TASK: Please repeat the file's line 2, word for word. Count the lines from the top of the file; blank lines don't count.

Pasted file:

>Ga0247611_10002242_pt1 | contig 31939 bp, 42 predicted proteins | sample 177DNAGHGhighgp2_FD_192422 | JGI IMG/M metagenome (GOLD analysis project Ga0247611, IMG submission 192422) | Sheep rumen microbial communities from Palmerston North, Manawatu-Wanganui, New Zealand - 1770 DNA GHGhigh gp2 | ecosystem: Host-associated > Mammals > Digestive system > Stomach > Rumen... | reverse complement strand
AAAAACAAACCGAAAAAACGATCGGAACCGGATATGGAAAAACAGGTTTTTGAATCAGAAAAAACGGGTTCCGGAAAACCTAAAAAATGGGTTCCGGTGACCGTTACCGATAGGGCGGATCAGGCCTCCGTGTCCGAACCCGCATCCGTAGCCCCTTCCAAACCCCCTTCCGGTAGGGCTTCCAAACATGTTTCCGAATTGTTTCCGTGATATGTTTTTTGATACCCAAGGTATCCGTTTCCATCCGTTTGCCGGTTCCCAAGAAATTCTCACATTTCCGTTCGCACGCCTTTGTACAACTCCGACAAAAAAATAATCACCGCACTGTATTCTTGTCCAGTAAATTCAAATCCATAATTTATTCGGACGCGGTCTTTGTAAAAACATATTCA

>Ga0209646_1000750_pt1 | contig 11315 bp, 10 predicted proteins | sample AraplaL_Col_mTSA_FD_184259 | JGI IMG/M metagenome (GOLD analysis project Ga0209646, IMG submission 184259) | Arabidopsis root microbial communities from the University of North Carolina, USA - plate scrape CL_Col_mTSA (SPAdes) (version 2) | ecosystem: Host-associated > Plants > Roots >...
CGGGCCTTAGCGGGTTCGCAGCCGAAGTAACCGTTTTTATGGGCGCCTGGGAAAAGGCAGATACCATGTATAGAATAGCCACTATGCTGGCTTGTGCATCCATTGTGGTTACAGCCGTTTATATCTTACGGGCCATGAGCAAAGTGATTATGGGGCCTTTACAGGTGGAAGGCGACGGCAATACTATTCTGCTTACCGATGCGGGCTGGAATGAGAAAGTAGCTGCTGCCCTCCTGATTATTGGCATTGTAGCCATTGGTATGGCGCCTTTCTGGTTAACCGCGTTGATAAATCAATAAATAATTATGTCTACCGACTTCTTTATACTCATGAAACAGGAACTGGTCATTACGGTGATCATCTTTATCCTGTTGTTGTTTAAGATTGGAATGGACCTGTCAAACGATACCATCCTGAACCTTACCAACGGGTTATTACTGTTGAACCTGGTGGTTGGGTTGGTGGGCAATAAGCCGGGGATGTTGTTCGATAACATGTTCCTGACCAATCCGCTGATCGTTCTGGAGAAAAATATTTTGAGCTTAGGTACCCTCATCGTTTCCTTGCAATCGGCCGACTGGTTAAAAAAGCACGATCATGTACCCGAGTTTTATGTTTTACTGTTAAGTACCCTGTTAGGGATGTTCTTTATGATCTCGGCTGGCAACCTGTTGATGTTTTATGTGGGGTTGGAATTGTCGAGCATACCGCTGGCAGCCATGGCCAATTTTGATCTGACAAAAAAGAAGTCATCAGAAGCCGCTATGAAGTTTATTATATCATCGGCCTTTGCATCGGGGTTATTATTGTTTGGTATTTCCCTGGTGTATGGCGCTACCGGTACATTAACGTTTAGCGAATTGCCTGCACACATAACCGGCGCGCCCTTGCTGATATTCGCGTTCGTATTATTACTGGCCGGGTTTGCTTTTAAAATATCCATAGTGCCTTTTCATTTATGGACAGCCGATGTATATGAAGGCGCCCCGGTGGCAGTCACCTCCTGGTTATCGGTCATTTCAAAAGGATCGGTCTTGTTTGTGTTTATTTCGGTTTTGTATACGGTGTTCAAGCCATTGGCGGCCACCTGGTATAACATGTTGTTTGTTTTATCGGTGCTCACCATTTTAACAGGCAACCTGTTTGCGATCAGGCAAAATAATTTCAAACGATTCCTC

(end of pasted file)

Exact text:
AAAAACAAACCGAAAAAACGATCGGAACCGGATATGGAAAAACAGGTTTTTGAATCAGAAAAAACGGGTTCCGGAAAACCTAAAAAATGGGTTCCGGTGACCGTTACCGATAGGGCGGATCAGGCCTCCGTGTCCGAACCCGCATCCGTAGCCCCTTCCAAACCCCCTTCCGGTAGGGCTTCCAAACATGTTTCCGAATTGTTTCCGTGATATGTTTTTTGATACCCAAGGTATCCGTTTCCATCCGTTTGCCGGTTCCCAAGAAATTCTCACATTTCCGTTCGCACGCCTTTGTACAACTCCGACAAAAAAATAATCACCGCACTGTATTCTTGTCCAGTAAATTCAAATCCATAATTTATTCGGACGCGGTCTTTGTAAAAACATATTCA